Scott: I think we’re going to be on the unpopular opinion team again this week.
Matt, you used a word last week to describe the Tyrion “telling jokes” scene that I didn’t give a lot of thought to at the time. You described it as Fanfiction. That is to say that it felt like it was written by people who are fans of the show and generally understand the characters and motivation, but are coming from a place of diehard love of these characters. Fanfiction tends to serve first and foremost what would be “cool” for a character to do and doesn’t necessarily want to make decisions that best serve the narrative.
It’s not, in itself, a bad thing. There are millions of pages of fanfiction out there and some of it is quite well written. But it is, in this writer’s humble opinion, lacking the narrative drive and momentum that brought people to the property in the first place.
Game of Thrones Season 6 is Fanfiction.
This was made entirely clear to me during last night’s episode. Character motivations are cloudy, narrative is all but abandoned, and everything is manipulated and forced into place to build to triumphant, “cool” looking moments for no other purpose than someone saying “wouldn’t it be cool if…” Even the episode title “Battle of the Bastards” was a fan name given to the eventual fight between the two Northern leaders.
The result is one of the best visually directed episodes in the history of the show (Miguel Sapochnik, who directed last year’s “Hardholme” needs to be a big name Hollywood director like right now) but many of the emotional beats fell flat because none of the character’s motivation made any kind of sense.
Matt: I don’t know where to start. I thought it was a well-directed battle aside from all the plot and character aspects. I no longer view these as “characters” but rather “fictional constructs played by actors in order to advance the plot.”
It’s so weird to me that GRRM, in writing a book, seems to have put endless thought into how things would work to a very nitty-gritty level of plausibility, and the show runners, making a SHOW, don’t seem to think through how things are going to actually look. So I’m left endless distracted by thoughts like “Do dragons have a limited quantity of flame? Maybe she shouldn’t waste so much on one ship?” “Oh, so she can just fully control all three of them now? Guess we don’t even need other dragon riders.” “Hey Rickon just step left slightly oh no you’re dead now and I don’t care.”
This was just poor writing by some arrogant assholes who thought they could adapt these books.
…Perhaps I should … cool off.
Scott: Haha, yeah Matt, We’re gonna put you in Ramsay’s dog kennel while you calm down for a bit…
Gentry: Maaaan, I hate to say it but I agree. My head was all over the place with this battle. This battle was amazingly shot, but so many of the actions didn’t make sense and the “I got lucky” meter was so high I felt it ready to burst. Is Jon even a human at this point? It was such an action blockbuster moment that I couldn’t take it as seriously as it probably wanted.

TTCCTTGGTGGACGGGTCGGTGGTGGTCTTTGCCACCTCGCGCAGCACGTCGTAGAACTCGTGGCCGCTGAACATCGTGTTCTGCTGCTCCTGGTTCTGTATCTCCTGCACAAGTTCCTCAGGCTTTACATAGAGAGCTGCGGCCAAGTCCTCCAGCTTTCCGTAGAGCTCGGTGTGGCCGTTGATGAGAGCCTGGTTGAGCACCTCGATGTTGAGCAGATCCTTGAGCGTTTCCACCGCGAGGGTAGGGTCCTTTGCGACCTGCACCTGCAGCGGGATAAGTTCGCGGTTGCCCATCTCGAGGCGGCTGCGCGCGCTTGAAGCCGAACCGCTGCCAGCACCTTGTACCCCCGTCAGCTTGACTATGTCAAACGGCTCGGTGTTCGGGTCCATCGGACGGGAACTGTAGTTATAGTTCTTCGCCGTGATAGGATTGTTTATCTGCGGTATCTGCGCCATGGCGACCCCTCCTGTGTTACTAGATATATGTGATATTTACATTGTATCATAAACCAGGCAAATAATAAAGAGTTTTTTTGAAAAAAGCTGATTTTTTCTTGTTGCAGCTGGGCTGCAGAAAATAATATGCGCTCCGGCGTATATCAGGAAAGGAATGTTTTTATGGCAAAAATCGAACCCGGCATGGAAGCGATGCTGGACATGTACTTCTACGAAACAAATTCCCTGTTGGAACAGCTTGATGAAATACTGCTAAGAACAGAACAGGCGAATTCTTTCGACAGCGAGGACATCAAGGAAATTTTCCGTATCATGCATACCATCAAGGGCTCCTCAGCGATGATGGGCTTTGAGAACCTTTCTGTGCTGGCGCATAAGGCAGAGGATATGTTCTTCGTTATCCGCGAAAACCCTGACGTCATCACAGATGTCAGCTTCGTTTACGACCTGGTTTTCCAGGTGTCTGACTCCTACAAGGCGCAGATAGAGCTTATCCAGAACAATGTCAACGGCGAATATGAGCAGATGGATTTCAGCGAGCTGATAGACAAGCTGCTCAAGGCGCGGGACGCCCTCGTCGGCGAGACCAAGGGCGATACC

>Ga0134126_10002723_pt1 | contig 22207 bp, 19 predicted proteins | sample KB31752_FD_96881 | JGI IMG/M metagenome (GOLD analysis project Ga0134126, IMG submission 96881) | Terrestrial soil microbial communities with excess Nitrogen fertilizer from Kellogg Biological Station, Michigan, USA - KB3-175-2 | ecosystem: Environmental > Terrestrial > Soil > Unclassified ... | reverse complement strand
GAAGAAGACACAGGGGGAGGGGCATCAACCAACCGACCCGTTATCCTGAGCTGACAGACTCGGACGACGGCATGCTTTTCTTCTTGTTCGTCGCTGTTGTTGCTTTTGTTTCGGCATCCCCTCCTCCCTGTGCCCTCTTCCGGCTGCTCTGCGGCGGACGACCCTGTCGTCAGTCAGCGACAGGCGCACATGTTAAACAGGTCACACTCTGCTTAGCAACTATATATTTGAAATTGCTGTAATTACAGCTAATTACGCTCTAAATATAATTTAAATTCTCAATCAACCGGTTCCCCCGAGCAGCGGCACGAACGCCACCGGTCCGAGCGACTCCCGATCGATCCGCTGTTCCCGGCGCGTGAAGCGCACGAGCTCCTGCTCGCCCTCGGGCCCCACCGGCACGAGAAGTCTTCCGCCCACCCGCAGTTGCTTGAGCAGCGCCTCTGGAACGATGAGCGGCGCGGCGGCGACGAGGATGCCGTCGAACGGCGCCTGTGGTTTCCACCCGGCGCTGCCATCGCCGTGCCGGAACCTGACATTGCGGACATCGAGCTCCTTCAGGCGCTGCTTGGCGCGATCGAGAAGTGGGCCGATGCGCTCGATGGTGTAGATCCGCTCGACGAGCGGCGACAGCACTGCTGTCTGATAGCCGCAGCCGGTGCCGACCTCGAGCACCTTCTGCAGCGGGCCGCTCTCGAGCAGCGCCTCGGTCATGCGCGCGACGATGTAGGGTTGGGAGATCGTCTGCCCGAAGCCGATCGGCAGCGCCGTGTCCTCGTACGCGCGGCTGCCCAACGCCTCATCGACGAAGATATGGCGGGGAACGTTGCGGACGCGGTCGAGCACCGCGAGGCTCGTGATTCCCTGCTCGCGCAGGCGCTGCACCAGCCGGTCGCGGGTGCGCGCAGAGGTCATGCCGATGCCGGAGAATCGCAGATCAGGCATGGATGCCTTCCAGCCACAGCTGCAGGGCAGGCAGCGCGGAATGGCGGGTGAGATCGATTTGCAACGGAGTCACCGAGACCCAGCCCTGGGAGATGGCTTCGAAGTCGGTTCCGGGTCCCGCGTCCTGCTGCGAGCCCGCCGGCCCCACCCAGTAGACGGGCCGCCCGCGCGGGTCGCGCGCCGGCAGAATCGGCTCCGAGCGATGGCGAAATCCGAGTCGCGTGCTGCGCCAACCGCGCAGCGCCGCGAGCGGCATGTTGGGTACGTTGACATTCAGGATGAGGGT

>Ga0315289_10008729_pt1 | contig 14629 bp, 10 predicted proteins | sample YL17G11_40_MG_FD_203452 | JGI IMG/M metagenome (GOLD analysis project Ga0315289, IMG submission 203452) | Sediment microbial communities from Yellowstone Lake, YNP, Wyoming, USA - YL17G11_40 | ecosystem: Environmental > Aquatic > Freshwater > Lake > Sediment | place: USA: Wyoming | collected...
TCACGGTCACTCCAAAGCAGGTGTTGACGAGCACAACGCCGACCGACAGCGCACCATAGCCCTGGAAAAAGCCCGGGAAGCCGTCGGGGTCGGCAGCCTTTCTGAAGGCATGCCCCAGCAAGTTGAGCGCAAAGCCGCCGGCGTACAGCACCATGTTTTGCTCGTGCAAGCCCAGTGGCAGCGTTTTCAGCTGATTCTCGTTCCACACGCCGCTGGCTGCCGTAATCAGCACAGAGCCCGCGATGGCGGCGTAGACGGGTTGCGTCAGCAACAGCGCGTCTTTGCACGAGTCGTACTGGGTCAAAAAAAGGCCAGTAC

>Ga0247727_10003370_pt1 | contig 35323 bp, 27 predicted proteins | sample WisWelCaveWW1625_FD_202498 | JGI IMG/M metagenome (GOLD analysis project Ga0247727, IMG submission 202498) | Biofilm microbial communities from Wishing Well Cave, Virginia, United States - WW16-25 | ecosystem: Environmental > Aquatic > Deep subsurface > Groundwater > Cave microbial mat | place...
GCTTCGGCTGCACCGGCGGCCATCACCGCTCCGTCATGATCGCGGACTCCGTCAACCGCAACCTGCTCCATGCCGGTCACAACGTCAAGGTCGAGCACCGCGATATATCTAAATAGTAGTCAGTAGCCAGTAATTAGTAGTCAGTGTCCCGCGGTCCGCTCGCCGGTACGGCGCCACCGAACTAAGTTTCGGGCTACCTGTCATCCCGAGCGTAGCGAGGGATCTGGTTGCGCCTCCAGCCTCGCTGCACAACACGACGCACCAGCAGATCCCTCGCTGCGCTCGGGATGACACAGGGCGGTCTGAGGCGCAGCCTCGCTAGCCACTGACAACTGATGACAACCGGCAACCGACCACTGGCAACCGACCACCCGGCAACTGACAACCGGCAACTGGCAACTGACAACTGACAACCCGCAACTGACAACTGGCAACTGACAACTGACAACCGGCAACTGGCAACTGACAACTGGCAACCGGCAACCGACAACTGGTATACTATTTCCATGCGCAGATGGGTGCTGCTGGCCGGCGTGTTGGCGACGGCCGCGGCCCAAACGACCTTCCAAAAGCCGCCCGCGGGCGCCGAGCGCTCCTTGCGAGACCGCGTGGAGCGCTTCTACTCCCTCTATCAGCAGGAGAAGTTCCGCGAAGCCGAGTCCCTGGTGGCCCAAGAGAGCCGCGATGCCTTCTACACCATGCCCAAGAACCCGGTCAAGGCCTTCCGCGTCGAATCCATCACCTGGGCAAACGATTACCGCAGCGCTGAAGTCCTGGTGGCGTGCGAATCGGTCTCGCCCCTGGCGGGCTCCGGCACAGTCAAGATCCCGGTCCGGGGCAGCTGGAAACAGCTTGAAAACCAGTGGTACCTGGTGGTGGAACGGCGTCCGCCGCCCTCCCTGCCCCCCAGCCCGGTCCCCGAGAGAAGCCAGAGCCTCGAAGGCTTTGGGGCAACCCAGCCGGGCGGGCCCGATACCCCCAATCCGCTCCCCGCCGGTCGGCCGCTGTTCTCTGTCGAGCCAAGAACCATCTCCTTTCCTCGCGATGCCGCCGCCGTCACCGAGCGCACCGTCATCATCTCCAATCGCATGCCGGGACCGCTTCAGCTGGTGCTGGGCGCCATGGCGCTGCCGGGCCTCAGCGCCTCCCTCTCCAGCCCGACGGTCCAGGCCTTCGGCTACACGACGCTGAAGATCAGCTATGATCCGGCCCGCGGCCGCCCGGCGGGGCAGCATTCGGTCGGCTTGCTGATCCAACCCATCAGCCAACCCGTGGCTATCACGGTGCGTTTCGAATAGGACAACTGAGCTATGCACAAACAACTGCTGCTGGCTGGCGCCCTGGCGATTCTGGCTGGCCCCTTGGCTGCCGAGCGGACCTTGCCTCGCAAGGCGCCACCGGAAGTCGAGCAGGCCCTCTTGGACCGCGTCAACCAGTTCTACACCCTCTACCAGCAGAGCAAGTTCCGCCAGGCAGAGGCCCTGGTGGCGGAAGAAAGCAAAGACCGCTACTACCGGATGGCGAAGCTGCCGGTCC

Also Rickon gets shot by an arrow like over 100 yards away…….did he attend the Prometheus school of running away from things? Cause based off last night I’m pretty sure he was at the head of the class next to Charlize.
Scott: Hahaha. Gentry I just want one week where you don’t bring up Prometheus. Just one!
I’ve never felt that a character in this show had “plot armor.” In fact, Game of Thrones is a show that prides itself on the fact that they could kill off any character at any moment, a tone they set 5 years ago with the death of Ned Stark. But in this episode, it’s official: Jon has plot armor.
Gentry: Yep. As does Arya.
Scott: Sansa’s motivation makes absolutely no sense to me. Why not tell Jon about her requesting aid from Littlefinger? Jon is frantically trying to come up with a plan to defeat Ramsey and knowing that he has a few thousand cavalry on it’s way to him (that will arrive a mere hour after the start of the battle mind you) probably would have changed his plan of attack a bit.
Gentry: Right? Oh man so much frustration.
Scott: Then again, he abandoned all strategy right away regardless when he decided to charge Ramsay by himself. Look, I get it – he was driven into a rage by the death of Rickon. I actually loved that Ramsay did that, it fit his character so well and was the final nail in his already sufficiently hammered coffin.
But come on!
Jon’s whole arc; the last 6 YEARS of his character progression has been about him learning how to become a better leader. How to make the difficult choices.How sometimes you have to do, not the thing you want to do, but the thing you have to do. All of that was abandoned in a moment so we could have a cool hero shot of him standing alone against a charging army.
Gentry: Hahahaha. So much cheese! So dumb. That’s not Jon.
So I agree about Rickon. It was inevitable that he would not make it out alive. The show runners don’t really seem to know what they want to do with our prominent characters let alone a non-POV that hasn’t been around in seasons. I just thought the target practice thing was so ridiculous and already done. Like it would have been way more Ramsay had he just let the boy run and let the gals (dogs) loose on him from afar WHILE he shoots arrows. Or just slit his throat while Jon watches….but instead he literally almost lets an heir of Winterfell almost escape. 1 zigzag and he’s just cemented himself as the dumbest Bolton/Northern Lord/Villain of all time.
Scott: Yeah I mean I got the feeling there that he was intentionally missing and could have hit Rickon any time he wanted to. Was just being Ramsay and milking it for the most opportune moment.
Gentry: Either way…it’s pretty close to the garbage of Arya running around with major stab wounds… but i guess it looked cool, right?